A recent prosecutorial oversight committee could be the poster child for why Indiana doesn’t need Legislative Interim Study Committees.
The group held one meeting. It lasted one hour. No member of the public testified. The group came up with no recommendations.
And that isn’t an aberration. Unfortunately, it is a rarity when these committees actually get something done. Over my 20-plus years covering them, I have seen that happen only a handful of times.
These committees — which used to be called summer study committees — are made up of lawmakers from the House and Senate and sometimes other stakeholders with expertise in a subject area. This could include judges, mayors and teachers. They now largely don’t occur until what could charitably be called late summer or early fall.
There are two thoughts behind the process.
The first is when a topic truly is complicated and could use additional time and expertise to delve into solutions that the expedited session process doesn’t allow.
The second is when a controversial proposal is dividing legislators, leadership assigns the topic to a study committee to get it off the table and out of view — to kill it.
But the committees do cost money – largely through per diem for members to attend and mileage reimbursement. The cost this year was about $114,000, according to the Legislative Services Agency.
Most of the final reports have no recommendations for or against legislation. They simply say what they were assigned to do, how many meetings and who spoke. A few have recommendations that are very vague.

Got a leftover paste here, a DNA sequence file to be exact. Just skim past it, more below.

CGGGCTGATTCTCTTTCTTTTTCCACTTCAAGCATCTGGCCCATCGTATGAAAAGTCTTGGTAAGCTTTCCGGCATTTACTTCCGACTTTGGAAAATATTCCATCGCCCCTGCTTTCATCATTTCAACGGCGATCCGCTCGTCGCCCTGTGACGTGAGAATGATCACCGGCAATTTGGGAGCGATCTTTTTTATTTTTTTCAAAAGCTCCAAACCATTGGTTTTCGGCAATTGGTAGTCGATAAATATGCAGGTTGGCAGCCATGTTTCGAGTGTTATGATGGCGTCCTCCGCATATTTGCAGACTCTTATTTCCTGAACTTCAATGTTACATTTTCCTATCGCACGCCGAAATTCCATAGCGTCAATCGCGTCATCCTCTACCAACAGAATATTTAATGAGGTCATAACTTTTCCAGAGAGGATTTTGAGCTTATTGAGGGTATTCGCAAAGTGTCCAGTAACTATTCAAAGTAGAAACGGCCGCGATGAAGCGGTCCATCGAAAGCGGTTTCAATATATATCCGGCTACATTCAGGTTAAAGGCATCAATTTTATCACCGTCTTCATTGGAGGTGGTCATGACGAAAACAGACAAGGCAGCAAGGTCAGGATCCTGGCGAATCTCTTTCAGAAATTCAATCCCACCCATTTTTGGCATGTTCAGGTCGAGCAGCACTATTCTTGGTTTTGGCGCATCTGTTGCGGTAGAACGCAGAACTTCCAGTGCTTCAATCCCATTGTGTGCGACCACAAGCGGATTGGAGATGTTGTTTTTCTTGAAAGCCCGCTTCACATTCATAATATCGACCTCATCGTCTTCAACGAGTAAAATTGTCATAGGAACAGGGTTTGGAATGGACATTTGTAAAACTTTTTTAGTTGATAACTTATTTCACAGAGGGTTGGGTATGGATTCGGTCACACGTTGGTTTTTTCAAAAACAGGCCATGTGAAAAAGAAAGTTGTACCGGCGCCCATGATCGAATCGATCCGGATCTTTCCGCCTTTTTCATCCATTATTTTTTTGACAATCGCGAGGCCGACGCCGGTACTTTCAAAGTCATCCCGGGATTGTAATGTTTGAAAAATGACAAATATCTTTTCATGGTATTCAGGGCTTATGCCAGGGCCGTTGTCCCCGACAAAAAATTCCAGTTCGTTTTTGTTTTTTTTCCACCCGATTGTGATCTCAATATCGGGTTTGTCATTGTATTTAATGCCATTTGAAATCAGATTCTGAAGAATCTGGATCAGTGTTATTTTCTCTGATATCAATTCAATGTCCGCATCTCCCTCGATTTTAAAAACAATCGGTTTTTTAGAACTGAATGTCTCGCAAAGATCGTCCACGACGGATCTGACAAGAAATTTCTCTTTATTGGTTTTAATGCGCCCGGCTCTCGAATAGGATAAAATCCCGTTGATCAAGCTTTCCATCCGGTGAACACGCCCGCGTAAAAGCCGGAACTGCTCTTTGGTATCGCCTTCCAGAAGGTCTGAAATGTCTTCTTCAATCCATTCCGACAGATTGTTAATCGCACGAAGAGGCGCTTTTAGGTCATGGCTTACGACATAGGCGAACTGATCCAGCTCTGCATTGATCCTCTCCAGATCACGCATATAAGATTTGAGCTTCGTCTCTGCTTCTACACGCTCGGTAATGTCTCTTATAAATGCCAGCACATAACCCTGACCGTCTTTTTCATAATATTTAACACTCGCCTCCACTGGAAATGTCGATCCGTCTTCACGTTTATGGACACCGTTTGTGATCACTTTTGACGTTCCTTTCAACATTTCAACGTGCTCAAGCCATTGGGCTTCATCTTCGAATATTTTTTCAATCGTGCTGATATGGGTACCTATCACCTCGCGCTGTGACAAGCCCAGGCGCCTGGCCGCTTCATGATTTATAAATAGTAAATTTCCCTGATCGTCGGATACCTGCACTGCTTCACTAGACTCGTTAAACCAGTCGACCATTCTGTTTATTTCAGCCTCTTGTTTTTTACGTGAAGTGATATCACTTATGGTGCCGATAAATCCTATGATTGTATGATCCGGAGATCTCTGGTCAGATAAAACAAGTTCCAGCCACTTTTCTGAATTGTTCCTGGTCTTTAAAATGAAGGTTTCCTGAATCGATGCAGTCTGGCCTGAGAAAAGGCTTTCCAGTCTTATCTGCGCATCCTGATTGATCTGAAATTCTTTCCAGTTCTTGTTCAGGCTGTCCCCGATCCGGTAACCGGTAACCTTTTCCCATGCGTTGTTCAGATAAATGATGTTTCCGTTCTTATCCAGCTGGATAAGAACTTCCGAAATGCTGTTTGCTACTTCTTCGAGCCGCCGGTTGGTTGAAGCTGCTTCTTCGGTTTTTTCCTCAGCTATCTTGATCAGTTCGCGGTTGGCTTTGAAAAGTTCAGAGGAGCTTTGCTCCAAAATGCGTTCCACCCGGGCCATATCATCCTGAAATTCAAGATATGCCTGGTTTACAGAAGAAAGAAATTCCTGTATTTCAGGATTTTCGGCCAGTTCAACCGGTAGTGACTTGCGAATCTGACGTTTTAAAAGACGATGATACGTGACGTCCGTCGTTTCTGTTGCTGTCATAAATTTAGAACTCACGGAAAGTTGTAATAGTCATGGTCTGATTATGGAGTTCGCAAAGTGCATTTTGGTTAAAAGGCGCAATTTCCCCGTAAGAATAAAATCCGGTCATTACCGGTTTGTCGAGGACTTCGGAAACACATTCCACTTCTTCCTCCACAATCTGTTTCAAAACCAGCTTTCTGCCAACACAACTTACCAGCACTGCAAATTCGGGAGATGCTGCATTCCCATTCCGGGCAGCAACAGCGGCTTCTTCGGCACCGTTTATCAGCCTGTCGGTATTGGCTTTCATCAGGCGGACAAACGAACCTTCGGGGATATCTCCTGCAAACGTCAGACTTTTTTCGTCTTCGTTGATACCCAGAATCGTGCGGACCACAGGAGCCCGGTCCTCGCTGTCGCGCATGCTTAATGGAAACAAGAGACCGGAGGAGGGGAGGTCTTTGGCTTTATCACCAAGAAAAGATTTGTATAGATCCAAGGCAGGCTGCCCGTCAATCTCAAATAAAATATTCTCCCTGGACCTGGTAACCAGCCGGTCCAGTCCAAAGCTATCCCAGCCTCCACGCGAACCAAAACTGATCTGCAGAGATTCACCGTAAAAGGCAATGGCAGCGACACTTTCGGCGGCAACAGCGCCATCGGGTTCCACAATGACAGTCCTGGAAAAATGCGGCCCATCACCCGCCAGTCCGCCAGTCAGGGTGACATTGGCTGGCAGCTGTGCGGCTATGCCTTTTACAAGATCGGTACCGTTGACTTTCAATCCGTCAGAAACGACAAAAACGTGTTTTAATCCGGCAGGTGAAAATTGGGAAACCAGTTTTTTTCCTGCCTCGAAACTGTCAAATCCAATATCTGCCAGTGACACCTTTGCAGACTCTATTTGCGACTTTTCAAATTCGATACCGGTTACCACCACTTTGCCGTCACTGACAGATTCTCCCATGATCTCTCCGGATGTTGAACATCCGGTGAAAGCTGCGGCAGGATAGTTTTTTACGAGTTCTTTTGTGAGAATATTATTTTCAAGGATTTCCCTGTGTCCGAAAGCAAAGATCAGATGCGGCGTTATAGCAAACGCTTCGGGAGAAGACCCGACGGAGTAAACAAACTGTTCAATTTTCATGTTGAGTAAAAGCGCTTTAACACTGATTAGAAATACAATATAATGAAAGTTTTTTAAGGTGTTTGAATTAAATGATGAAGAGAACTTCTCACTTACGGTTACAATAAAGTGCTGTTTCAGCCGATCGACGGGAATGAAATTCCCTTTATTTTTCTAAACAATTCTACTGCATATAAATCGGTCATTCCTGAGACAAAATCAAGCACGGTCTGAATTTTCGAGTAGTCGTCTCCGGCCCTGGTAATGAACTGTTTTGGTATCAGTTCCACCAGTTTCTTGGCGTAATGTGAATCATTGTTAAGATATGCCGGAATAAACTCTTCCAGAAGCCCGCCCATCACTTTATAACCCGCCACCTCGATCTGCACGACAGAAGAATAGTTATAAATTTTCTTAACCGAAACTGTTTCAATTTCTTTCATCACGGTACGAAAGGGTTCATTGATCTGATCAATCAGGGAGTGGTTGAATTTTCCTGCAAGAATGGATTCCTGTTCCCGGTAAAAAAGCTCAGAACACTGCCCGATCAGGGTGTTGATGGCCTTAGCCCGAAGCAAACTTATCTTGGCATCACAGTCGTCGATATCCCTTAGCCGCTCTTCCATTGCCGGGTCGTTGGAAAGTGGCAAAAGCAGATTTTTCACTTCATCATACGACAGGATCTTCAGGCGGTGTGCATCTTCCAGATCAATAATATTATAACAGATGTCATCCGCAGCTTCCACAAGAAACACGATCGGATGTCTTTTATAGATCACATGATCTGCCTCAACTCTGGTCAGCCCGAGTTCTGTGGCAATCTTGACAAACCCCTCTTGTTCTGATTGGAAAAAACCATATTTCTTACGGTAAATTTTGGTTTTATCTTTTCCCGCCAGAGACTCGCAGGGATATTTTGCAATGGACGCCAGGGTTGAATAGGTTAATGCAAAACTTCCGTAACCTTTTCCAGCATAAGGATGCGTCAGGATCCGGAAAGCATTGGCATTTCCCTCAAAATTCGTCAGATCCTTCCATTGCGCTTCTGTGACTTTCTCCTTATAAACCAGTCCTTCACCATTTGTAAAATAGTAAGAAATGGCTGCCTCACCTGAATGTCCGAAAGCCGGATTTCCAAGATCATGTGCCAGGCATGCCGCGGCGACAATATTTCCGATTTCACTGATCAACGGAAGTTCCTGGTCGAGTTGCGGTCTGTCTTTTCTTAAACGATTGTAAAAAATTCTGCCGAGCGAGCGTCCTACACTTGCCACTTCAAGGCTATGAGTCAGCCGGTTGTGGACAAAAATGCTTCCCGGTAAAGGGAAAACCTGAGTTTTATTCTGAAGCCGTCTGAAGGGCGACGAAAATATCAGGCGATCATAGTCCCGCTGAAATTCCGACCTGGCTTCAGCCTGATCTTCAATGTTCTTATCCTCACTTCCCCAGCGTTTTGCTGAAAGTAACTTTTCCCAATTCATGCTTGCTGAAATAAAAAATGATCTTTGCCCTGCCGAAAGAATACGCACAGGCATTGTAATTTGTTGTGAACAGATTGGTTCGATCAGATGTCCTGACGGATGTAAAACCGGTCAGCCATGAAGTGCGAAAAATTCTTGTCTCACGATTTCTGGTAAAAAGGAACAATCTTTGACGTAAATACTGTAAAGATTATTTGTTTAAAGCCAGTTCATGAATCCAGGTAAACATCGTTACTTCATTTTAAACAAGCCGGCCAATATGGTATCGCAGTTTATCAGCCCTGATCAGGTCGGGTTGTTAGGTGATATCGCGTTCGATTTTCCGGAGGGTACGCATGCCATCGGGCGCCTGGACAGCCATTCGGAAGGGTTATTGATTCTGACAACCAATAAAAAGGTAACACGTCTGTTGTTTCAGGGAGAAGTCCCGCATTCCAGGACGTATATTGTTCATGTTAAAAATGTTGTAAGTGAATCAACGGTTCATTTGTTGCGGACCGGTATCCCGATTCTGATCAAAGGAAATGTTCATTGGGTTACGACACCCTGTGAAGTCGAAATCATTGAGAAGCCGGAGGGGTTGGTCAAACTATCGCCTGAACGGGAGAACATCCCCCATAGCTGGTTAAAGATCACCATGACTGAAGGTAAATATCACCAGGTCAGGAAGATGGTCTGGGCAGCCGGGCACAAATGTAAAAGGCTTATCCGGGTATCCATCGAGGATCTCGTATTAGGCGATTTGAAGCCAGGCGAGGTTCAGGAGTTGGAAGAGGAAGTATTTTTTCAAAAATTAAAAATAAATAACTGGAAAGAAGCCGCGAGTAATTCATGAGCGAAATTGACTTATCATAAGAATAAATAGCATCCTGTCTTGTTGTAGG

And here’s the kicker: nothing they do or say is binding, so anything can happen in the upcoming session regardless of their work product.
Here are a few examples from this year:
There is promise in these meetings.
For instance, the Interim Study Committee on Public Health, Behavioral Health and Human Services heard a fascinating report on market concentration of the health insurance industry, and how it leads to higher costs for Hoosiers. But it issued no findings or recommendations. Same for a discussion on the health benefits and legalization of marijuana and THC-related products.
After all, who wants to take controversial votes only weeks before Election Day?
There are a few groups that have gotten things done recently. For instance, the Housing Task Force met three times and delved into the nitty-gritty of the housing shortage, what is making housing expensive and possible solutions. They passed 16 recommendations – some more specific than others – with a clear blueprint for how to address the problem in the 2023 session.
In government, Republicans talk a lot about return on investment, running government like a business and being accountable with taxpayer dollars. I would like to see what legislative leaders think Indiana is getting from these often pointless meetings.
Niki Kelly is editor-in-chief of indianacapitalchronicle.com, where this commentary first appeared. She has covered Indiana politics and the Indiana Statehouse since 1999 for publications including the Fort Wayne Journal Gazette. Send comments to [email protected]
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